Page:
Limerick asked to ‘Purple Up’ to oppose Violence Against Women

first_imgLimerickNewsLimerick asked to ‘Purple Up’ to oppose Violence Against WomenBy Meghann Scully – November 25, 2019 235 Print Predictions on the future of learning discussed at Limerick Lifelong Learning Festival TAGSKeeping Limerick PostedlimerickLimerick Post Twitter Facebook Advertisement Limerick Ladies National Football League opener to be streamed live Linkedin Emailcenter_img Previous articleLimerick Post Show | Dóchas – Mid West Autism SupportNext article‘I will not rest until I get justice for Jeffrey’ Meghann Scully RELATED ARTICLESMORE FROM AUTHOR Donal Ryan names Limerick Ladies Football team for League opener Limerick’s National Camogie League double header to be streamed live Billy Lee names strong Limerick side to take on Wicklow in crucial Division 3 clash WhatsApp Members of the Purple-Up Limerick campaignLIMERICK people and businesses are being asked to ‘Purple Up’ on November 28th as part of an action to mark the global 16 Days of Action Opposing Violence Against Women.Limerick Area Network on Violence Against Women (LAN) have organised the event and want businesses and home to decorate their windows in purple to mark the event and raise awareness.Sign up for the weekly Limerick Post newsletter Sign Up On Thursday, November 28th an event will take place between 1pm and 2pm on Thomas Street, Limerick.There will be a brief talk from some of the agencies who are part of LAN, followed by the reading out of the names of women and children in Ireland who have died violently.AN Chairperson and Executive Director of Rape Crisis Midwest, Miriam Duffy, commented, “Each year the list of names of women who have died violently in our country grows. This event is a space to remember them and to highlight the need to continue the work of all of us in society to prevent future tragedies.”To request a ‘Purple Up’ pack containing purple decorations and posters email [email protected] WATCH: “Everyone is fighting so hard to get on” – Pat Ryan on competitive camogie squads last_img read more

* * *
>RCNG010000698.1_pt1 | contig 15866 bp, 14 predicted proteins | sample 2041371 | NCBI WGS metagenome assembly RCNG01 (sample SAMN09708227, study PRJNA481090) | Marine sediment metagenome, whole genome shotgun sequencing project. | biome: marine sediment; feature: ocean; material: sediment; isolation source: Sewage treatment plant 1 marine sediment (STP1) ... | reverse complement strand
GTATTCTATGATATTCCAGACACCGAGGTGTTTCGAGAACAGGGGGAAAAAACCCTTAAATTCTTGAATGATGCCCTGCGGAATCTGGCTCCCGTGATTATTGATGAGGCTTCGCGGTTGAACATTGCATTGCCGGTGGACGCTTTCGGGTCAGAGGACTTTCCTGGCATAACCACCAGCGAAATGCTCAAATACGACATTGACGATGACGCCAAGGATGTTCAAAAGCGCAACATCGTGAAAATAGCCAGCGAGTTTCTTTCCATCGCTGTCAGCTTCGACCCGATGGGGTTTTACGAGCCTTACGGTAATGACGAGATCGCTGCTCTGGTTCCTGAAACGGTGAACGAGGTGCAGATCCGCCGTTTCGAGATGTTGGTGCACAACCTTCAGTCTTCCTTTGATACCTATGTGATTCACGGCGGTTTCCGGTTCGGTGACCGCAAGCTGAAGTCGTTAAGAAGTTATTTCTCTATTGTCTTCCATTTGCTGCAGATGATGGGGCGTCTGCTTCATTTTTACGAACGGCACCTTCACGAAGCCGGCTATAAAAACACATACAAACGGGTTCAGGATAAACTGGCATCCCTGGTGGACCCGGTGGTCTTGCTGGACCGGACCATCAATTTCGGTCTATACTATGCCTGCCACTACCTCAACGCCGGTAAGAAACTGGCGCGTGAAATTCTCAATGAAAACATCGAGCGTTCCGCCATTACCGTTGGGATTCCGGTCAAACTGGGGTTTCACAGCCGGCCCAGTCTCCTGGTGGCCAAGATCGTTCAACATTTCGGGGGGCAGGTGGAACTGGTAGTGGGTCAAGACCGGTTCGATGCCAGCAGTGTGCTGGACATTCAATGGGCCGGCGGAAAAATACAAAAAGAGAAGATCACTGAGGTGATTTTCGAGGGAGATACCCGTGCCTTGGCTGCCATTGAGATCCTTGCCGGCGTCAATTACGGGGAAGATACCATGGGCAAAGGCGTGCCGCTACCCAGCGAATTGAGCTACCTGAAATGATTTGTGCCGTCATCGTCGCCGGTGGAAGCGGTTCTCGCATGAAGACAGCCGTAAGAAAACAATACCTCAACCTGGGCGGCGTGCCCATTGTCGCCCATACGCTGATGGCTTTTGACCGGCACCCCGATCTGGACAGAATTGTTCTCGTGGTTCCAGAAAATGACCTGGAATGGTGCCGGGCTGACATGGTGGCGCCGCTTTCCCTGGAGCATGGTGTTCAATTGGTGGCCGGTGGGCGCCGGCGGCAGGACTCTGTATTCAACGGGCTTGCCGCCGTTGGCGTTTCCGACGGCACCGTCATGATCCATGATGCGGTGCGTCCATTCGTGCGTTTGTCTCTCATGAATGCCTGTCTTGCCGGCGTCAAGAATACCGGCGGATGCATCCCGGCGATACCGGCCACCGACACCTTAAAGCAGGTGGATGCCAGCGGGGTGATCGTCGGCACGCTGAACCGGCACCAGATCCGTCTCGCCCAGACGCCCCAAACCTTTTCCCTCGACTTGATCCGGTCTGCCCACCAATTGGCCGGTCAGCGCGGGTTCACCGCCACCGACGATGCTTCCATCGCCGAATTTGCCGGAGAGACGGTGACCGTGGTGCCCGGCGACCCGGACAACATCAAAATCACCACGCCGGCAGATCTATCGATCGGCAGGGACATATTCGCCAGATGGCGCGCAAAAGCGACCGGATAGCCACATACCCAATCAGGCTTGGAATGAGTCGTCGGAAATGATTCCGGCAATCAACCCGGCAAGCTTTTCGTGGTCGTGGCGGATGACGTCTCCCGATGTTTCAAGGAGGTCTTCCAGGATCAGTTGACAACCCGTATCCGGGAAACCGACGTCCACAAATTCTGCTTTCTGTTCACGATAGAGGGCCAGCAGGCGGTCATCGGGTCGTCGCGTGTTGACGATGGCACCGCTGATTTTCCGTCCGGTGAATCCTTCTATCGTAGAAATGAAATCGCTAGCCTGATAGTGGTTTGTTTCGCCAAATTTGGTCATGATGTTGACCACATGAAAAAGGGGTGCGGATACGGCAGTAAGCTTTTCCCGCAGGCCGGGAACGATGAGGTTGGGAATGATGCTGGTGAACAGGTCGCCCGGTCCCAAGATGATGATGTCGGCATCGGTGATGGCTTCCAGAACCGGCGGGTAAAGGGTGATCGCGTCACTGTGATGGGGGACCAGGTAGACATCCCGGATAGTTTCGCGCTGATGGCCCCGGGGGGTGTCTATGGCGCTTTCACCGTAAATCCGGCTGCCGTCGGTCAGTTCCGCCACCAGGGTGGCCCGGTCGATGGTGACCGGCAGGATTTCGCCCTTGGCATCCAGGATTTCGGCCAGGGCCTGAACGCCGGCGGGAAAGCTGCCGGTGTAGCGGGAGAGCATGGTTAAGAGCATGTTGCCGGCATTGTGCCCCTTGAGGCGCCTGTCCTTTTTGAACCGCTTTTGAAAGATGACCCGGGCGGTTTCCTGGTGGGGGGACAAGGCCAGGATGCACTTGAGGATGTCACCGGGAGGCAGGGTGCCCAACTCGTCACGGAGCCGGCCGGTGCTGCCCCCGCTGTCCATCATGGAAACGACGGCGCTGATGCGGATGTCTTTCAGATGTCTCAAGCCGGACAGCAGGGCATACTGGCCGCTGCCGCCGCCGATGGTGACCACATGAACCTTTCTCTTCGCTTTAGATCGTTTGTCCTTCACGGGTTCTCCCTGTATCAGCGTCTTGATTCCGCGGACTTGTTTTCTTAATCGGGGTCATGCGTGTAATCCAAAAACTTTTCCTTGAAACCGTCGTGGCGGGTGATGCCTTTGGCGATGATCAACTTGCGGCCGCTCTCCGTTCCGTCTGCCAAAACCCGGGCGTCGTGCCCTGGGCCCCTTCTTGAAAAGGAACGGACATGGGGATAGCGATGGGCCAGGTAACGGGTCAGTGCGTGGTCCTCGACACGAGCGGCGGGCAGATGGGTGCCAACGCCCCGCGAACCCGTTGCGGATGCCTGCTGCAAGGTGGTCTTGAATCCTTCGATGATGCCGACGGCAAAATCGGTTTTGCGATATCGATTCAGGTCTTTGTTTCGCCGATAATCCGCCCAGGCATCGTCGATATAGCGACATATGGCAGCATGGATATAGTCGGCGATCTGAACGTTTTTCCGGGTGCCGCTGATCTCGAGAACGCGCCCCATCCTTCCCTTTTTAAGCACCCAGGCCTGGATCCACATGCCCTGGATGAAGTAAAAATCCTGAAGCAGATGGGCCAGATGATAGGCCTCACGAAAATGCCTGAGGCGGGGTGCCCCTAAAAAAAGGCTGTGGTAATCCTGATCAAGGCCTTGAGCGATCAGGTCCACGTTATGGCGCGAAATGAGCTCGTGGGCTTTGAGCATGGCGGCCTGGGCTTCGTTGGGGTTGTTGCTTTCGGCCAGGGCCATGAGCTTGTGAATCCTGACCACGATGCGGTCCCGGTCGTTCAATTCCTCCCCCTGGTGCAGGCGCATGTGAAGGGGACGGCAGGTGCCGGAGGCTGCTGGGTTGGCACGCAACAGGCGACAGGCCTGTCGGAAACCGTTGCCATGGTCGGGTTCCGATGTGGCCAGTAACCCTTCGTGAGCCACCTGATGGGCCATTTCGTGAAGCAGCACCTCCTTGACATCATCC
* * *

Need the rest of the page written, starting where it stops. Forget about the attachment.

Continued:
High honor for Bhabha